At our large academic institution, 8 patients (1 female, 7 males) have had an Achilles tendon repair using the described technique for an isolated acute tendon rupture. All procedures were performed by a single fellowship trained foot and ankle surgeon. The mean age of the patients was 29.75 years and average follow-up was 13.7 months. There were no complications (rerupture, wound dehiscence, infection, sural neuritis) experienced amongst the patient group.
Previous studies have demonstrated that acute repair of Achilles tendon ruptures results in a significantly reduced risk of rerupture; however, surgery comes with certain risks such as infection and sural nerve injury.4 Support for the mini-open approach has gained favor recently. Assal et al used the mini-open approach with the assistance of the Achillon device (NewDeal, Lyon, France) on 82 patients, and reported complete return to sport in all elite athletes, with no associated infections or sural nerve injury.5 Taşatan et al2 prospectively evaluated the mini incision technique for repair of acute Achilles tendon ruptures in 20 patients. After a 5-year follow-up period, none of the patients experienced rerupture, sural nerve injury, surgical site infections, or any other complications. An assistive surgical device was also used for repair at their institution. In both studies, the repair was completed with the patient in the prone position, which differs from our technique.
Gluck and colleagues described performing tendon repair with the patient in the supine position in 2008, but they used a standard open technique. They noted decreased time for surgeon/anesthesia preparation and no difficulties with surgical site access over the 2-year period after it was introduced at their institution.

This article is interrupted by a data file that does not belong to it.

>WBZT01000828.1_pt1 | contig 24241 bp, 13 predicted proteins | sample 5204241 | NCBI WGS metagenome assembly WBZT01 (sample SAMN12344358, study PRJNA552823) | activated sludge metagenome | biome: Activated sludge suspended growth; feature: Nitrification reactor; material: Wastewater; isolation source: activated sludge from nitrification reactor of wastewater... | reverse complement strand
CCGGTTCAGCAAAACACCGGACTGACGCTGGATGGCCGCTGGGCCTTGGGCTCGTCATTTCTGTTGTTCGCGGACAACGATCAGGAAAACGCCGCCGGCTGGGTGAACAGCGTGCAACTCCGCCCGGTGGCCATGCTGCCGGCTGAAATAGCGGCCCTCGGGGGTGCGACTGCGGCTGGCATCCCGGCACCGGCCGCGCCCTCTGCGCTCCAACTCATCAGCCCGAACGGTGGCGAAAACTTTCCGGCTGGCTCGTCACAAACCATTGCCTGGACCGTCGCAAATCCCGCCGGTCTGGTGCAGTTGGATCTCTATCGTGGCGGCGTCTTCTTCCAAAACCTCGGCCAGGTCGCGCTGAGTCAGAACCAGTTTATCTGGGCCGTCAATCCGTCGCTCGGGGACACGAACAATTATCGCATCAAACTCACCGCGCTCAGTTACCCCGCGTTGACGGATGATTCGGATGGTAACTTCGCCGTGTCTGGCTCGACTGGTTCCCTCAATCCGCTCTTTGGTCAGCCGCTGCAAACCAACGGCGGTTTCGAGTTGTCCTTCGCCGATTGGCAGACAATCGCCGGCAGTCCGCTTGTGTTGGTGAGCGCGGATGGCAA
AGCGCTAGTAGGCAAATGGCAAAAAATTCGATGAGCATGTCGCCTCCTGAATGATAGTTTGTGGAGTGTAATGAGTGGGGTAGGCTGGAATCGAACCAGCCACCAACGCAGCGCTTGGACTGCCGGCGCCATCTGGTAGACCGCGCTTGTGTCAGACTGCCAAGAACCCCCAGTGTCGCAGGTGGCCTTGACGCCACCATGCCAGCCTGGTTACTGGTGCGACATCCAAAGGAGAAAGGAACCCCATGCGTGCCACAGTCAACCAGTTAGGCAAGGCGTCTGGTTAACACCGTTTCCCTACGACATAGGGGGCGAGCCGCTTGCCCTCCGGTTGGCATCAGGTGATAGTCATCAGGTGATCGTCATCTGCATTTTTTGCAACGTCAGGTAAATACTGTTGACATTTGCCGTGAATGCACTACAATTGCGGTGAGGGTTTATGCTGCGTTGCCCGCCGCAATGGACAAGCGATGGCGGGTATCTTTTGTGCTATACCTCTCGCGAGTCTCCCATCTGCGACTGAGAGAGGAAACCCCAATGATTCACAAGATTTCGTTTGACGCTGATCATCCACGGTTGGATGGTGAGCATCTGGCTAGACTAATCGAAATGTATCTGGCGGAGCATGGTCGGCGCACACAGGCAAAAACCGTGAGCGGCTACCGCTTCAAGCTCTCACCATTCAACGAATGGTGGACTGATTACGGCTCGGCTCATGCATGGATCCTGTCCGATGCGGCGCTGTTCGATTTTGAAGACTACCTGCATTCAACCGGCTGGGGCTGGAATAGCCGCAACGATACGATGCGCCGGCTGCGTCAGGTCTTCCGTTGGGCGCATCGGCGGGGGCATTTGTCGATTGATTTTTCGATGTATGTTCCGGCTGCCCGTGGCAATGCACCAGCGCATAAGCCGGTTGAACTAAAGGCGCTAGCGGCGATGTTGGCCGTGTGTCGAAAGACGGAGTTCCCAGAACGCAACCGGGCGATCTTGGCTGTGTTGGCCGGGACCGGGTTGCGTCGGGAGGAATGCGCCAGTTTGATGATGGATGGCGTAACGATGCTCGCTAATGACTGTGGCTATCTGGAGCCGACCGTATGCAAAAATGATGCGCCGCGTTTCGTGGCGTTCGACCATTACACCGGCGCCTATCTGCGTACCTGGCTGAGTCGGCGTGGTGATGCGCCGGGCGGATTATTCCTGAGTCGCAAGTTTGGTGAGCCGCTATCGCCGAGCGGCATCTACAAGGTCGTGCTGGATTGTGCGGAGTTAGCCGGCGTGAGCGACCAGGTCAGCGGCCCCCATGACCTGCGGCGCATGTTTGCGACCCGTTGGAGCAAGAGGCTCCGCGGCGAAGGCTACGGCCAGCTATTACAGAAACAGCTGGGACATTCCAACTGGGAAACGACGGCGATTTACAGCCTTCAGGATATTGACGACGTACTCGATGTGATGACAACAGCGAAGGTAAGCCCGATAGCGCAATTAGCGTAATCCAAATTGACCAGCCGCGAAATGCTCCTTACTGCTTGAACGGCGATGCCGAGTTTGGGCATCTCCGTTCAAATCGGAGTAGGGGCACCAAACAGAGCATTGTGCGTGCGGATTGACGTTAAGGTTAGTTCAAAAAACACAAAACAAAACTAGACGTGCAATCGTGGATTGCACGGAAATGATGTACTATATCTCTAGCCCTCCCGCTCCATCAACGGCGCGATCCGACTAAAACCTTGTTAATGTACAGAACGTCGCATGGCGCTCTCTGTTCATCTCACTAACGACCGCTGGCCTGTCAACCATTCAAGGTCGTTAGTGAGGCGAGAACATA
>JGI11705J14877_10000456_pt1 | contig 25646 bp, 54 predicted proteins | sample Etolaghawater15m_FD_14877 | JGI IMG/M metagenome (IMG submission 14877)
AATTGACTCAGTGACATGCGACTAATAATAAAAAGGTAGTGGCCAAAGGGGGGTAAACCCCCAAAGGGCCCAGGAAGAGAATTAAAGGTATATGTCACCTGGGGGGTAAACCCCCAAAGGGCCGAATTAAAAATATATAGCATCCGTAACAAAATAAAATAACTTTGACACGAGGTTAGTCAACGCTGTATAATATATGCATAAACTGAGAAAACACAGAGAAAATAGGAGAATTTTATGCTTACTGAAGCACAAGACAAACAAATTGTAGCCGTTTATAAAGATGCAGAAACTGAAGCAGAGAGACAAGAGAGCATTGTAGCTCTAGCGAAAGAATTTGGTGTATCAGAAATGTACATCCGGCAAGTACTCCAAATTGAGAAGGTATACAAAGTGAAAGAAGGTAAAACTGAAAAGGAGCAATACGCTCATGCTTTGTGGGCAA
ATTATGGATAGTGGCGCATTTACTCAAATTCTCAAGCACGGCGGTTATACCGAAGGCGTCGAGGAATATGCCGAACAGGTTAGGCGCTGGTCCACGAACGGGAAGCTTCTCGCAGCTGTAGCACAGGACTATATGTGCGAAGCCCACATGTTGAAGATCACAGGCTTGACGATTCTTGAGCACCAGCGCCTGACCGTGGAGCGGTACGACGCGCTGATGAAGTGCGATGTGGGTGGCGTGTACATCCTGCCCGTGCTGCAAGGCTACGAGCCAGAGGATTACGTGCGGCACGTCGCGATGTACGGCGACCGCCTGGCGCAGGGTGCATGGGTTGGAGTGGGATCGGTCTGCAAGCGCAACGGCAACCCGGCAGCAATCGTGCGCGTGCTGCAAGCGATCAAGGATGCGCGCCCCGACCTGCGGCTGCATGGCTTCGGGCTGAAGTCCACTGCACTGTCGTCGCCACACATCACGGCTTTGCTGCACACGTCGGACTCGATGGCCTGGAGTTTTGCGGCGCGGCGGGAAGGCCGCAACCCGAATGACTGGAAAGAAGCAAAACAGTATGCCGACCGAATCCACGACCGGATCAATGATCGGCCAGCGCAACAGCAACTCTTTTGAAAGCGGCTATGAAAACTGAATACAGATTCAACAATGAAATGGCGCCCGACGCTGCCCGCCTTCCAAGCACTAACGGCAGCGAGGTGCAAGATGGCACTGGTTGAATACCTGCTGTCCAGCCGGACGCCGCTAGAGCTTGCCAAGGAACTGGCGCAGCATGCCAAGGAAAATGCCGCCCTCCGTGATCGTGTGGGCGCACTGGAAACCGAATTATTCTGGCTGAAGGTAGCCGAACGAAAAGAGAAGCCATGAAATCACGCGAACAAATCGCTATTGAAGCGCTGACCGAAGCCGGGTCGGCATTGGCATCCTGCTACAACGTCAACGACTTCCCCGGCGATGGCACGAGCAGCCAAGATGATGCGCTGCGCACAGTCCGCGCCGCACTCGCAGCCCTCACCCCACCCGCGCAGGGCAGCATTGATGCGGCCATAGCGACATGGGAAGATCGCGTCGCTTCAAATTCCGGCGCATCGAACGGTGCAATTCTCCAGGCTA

In our technique, we combine the mini-open approach while the patient is in the supine position. This approach allows direct visualization of the tendon, as well as the benefits of decreased turnover time, minimizing wound complications (scar formation, adhesions), and decreasing the risk of anesthesia-related complications associated with the prone position.
Our technique is not particularly useful for chronic ruptures, as larger incisions will be required to address more severe tendinosis. Also, ruptures close to the insertion site present difficulty mobilizing the distal tendon and may require additional incisions. We recommend performing the described technique on acute ruptures (within 10 d) that are 2 to 8 cm from the insertion site (Figs. 4, 5).1
1. Lui TH. Surgical tip: repair of acute Achilles rupture
with Krackow suture through a 1.5cm medial wound. Foot Ankle Surg. 2010;16:28–31.
2. Taşatan E, Emre TY, Demircioğlu DT, et al. Long-term results of mini-open repair technique in the treatment of acute Achilles tendon rupture: a prospective study. J Foot Ankle Surg. 2016;55:971–975.
3. Gluck GS, Parekh SG. Supine
positioning for surgical repair of the Achilles tendon. J Foot Ankle Surg. 2008;47:603–604.
4. Bhandari M, Guyatt GH, Siddiqui F, et al. Treatment of acute Achilles tendon ruptures: a systematic overview and metaanalysis. Clin Orthop Relat Res. 2002;400:190–200.
5. Assal M, Jung M, Stern R, et al. Limited open repair of Achilles tendon ruptures: a technique with a new instrument and findings of a prospective multicenter study. J Bone Joint Surg Am. 2002;84:161–170.
achilles tendon repair; achilles rupture; supine; mini-open technique